Camp will be a success if ...
...the Packers can demonstrate mental proficiency with the 3-4 defense. There is little doubt that retrofitting the personnel base will take some time. But if the Packers can master the different alignments and strategies typically employed by coordinator Dom Capers, they'll almost certainly improve their defensive proficiency from a year ago.

Capers and his staff are good teachers, and it's reasonable to expect Packers players to have absorbed the mental part of this new scheme.

A true one-two punch?
Training camp would be a nice time for someone to step in as a legitimate second option behind tailback Ryan Grant. One question the Packers would like to solve: Do they have someone on the roster who provides a stylistic complement to Grant?

Is Brandon Jackson the best answer? You could make an argument that his style isn't different enough from Grant to make him a viable option. Could that person be DeShawn Wynn? Or possibly Kregg Lumpkin? The Packers would like to leave camp with a firm idea on whether they have someone they can consistently rotate into the lineup for strategic purposes.


Minnesota Vikings
Training camp site: Minnesota State University (Mankato, Minn.)

 
  Scott Boehm/Getty Images
  Quarterback Tarvaris Jackson will be vying for the starting job or the No. 2 spot.

Campfires
Whether or not Brett Favre ultimately signs, the Vikings will have an interesting competition at  quarterback. Tarvaris Jackson and Sage Rosenfels will be vying either for the starting job or the No. 2 spot behind Favre. If it's the latter, you have to assume the loser won't have a future with the team. The Vikings remain intrigued by John David Booty as a developmental player at the No. 3 position.

Most everyone is assuming that rookie Phil Loadholt will win the starting right tackle position. But he'll still need to demonstrate proficiency superior to that of incumbent Ryan Cook before officially joining the starting lineup.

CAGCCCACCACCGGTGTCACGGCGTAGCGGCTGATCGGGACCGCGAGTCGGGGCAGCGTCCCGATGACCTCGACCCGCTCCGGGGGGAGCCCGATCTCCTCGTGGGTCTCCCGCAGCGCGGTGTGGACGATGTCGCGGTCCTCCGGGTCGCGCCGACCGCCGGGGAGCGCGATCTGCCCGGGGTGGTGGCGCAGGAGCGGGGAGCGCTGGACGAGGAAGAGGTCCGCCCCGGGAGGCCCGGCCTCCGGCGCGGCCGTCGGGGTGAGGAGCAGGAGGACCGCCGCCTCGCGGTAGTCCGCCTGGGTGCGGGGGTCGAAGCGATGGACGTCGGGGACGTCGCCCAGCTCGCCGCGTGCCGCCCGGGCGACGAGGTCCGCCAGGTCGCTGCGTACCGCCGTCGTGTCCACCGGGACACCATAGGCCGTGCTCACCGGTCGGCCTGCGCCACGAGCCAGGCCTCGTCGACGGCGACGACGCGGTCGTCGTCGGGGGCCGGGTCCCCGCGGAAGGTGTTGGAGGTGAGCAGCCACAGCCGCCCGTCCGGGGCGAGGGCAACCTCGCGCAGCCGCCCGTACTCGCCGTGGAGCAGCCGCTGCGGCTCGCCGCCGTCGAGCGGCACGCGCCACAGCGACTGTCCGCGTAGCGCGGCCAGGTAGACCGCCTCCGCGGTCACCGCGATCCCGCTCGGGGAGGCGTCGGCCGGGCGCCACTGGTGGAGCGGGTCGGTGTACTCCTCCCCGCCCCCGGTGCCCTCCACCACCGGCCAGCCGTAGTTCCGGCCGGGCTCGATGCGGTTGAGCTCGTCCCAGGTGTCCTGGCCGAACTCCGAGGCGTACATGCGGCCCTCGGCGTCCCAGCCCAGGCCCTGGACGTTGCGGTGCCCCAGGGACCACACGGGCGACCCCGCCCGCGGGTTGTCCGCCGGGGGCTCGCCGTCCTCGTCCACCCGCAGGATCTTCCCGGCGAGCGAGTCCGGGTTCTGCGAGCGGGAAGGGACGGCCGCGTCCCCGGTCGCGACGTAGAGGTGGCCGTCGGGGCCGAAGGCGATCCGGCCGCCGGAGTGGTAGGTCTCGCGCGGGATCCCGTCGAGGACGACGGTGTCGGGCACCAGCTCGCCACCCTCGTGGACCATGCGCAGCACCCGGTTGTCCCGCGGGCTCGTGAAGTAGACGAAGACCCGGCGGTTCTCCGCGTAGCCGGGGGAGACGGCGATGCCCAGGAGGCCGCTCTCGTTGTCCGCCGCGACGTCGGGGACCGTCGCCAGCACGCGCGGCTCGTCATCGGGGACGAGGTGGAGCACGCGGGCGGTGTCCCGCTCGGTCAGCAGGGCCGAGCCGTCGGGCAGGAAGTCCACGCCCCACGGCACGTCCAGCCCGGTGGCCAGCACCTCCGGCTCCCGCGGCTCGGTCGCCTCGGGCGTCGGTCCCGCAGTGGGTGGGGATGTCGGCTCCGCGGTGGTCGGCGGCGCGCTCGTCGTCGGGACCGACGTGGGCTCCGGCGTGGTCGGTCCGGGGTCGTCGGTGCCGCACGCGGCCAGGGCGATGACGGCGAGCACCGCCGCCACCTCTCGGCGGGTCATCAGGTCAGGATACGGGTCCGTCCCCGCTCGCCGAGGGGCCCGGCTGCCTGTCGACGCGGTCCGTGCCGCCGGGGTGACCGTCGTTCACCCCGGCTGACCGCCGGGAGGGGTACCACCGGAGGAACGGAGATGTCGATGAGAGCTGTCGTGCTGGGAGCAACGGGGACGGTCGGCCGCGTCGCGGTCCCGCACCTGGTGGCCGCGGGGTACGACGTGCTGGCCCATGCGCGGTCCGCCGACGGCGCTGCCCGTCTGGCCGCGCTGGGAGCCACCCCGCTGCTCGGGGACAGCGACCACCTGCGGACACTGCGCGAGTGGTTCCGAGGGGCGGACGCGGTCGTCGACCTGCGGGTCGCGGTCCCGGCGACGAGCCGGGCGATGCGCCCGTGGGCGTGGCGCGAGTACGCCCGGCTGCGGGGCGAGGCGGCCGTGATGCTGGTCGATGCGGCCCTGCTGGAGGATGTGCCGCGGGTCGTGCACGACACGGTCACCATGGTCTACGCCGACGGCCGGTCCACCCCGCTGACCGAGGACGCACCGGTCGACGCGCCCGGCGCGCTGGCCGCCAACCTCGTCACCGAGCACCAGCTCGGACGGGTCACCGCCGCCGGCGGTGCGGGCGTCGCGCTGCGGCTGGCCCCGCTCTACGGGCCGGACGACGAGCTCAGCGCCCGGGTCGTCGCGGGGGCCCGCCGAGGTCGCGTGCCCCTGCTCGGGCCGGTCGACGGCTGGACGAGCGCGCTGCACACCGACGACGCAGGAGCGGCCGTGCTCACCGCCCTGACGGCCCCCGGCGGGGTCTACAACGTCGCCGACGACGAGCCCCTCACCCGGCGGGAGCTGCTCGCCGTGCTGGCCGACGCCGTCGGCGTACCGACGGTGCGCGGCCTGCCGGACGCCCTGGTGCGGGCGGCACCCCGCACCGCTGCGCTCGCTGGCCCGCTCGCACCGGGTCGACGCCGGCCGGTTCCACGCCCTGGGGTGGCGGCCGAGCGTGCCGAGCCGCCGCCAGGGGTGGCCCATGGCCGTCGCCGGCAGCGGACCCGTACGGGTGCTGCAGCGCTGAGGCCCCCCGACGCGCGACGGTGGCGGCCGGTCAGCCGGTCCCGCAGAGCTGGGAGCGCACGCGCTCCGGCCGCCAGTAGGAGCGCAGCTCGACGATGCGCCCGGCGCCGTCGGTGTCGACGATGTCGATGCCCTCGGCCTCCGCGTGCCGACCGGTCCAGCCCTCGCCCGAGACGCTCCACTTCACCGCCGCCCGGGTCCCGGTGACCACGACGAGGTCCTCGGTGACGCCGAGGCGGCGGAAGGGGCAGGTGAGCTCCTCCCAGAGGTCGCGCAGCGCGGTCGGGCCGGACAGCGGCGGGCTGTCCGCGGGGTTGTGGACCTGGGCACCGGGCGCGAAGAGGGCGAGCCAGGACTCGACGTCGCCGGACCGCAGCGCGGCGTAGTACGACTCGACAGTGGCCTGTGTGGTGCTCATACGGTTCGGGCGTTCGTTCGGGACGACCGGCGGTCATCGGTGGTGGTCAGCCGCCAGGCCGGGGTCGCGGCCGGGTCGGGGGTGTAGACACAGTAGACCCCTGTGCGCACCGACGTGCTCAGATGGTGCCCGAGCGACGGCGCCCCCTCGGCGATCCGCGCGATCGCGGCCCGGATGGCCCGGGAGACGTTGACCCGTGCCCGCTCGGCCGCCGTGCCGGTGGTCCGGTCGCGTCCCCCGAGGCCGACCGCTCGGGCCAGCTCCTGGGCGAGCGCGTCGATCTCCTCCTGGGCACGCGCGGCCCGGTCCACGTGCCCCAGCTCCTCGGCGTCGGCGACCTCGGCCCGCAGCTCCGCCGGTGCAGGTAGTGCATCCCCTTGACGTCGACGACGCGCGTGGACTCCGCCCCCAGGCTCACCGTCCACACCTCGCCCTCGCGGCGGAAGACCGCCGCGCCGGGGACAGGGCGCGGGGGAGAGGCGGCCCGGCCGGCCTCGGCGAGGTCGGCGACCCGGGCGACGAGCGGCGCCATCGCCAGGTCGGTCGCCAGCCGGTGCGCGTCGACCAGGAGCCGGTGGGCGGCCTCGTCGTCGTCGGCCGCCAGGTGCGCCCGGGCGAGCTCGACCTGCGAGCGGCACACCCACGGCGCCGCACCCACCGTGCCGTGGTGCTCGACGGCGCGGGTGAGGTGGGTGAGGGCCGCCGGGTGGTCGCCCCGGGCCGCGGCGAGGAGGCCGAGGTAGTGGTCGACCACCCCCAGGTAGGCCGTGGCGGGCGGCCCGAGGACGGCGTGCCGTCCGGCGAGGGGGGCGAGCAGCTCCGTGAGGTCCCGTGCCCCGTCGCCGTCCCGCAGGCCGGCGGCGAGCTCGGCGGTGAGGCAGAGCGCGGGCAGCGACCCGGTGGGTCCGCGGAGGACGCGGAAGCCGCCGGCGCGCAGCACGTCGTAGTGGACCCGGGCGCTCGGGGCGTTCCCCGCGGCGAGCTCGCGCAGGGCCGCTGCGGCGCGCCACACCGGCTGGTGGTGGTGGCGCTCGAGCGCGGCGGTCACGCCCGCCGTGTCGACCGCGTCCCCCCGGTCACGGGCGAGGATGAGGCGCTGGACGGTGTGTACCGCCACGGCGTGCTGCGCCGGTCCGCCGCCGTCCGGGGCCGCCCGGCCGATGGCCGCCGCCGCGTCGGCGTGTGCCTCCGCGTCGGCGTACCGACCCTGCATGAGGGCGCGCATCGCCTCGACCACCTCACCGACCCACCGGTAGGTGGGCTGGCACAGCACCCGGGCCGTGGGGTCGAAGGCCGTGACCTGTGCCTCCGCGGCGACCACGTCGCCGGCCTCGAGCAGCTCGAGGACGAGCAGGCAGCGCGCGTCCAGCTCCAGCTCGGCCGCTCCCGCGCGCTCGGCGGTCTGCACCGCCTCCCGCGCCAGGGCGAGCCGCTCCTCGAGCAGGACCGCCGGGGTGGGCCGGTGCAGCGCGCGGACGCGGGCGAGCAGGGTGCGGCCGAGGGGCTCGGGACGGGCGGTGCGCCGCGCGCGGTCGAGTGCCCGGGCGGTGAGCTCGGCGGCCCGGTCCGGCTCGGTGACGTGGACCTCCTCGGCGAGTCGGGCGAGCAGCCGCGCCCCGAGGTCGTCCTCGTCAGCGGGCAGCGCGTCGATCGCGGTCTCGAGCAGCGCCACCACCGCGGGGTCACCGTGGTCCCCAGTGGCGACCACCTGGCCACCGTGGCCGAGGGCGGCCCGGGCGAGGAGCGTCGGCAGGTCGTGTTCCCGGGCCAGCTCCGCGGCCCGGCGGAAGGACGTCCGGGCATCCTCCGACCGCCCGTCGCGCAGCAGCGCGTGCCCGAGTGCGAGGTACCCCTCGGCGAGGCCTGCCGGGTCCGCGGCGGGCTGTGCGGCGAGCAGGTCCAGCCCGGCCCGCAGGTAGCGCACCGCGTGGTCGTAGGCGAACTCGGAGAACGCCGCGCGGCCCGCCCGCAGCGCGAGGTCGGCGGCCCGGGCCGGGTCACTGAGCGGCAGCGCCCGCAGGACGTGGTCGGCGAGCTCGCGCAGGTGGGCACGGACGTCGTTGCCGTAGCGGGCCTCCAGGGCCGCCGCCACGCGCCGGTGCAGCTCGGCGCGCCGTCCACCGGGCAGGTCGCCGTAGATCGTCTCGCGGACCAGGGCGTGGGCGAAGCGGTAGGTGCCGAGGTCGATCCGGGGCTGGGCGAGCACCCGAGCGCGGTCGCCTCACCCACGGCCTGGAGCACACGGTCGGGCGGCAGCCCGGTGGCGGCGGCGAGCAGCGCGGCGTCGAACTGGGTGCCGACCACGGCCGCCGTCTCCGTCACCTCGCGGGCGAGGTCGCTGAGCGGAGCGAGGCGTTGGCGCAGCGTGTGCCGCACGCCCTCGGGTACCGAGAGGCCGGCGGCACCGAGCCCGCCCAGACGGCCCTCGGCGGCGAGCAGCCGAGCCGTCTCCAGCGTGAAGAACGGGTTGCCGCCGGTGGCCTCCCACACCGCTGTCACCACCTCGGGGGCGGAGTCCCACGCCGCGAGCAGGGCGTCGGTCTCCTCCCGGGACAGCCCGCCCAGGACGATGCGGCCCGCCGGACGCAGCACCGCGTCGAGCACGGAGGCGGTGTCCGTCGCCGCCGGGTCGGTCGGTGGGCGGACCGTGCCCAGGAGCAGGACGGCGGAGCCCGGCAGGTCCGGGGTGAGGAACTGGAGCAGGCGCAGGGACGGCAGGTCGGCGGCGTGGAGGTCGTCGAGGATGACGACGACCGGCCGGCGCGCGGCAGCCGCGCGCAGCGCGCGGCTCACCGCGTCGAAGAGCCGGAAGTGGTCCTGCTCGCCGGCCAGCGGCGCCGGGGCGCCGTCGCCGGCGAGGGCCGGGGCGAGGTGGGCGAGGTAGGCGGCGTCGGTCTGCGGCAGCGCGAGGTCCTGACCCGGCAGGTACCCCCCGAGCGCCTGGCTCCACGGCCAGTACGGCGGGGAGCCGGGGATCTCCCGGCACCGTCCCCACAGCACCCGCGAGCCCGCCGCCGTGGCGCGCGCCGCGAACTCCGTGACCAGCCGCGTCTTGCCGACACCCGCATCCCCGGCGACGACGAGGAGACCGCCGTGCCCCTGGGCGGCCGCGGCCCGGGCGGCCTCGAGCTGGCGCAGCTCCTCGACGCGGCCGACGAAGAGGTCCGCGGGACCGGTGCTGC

Someone is going to lose playing time as rookie Percy Harvin grows more comfortable in the offense. That player seems likely to be slot receiver Bobby Wade, but we should get a better idea of how the rotation will work once camp starts. Harvin appeared all over the field during spring practice, but it's doubtful the Vikings will take snaps away from Bernard Berrian or even a healthy Sidney Rice to make room for him. Wade would seem to be the odd man out.

Camp will be a downer if ...
... the defensive tackles Kevin Williams and Pat Williams fail in their legal attempts to stave off a four-game NFL suspension. Their case has been ongoing for eight months, but in reality the Vikings aren't equipped to maintain their top-ranked run defense without them.

Backup nose tackle Fred Evans is a competent player, but fellow backup Letroy Guion is unproven and opponents won't need to apply the double-teams they routinely direct toward Kevin Williams and/or Pat Williams. Unless Evans or Guion makes a substantial leap in camp, the Vikings won't be the same defense without the Williams Wall.

Camp will be a success if ...
... one way or the other, the quarterback situation is resolved.

One option is for Favre to give the Vikings their first unquestioned starter since Brad Johnson opened camp in 2006 as the No. 1 quarterback. In the absence of Favre, the other positive alternative is for Jackson or Rosenfels to take control of the job from the start.

The latter option would require a significant swallowing of pride. The Vikings have made clear they were looking to upgrade this offseason. But if Favre remains retired, either Jackson or Rosenfels is going to have to get past the Vikings' professional slap.

Inspiration
More than a few eyes will be on defensive end Kenechi Udeze, who has returned to the field about 18 months after being diagnosed with an acute form of leukemia. Udeze was still working to improve his conditioning during spring practices, but he expected to report to training camp at full strength.

Although their starting lineup seems set on the defensive line, the Vikings will give Udeze every opportunity to make the team. That could include a trip to the physically unable to perform (PUP) list, which would give him additional time to recover and regain his strength if necessary.

Trey Wingo and Tim Hasselbeck preview the NFC North.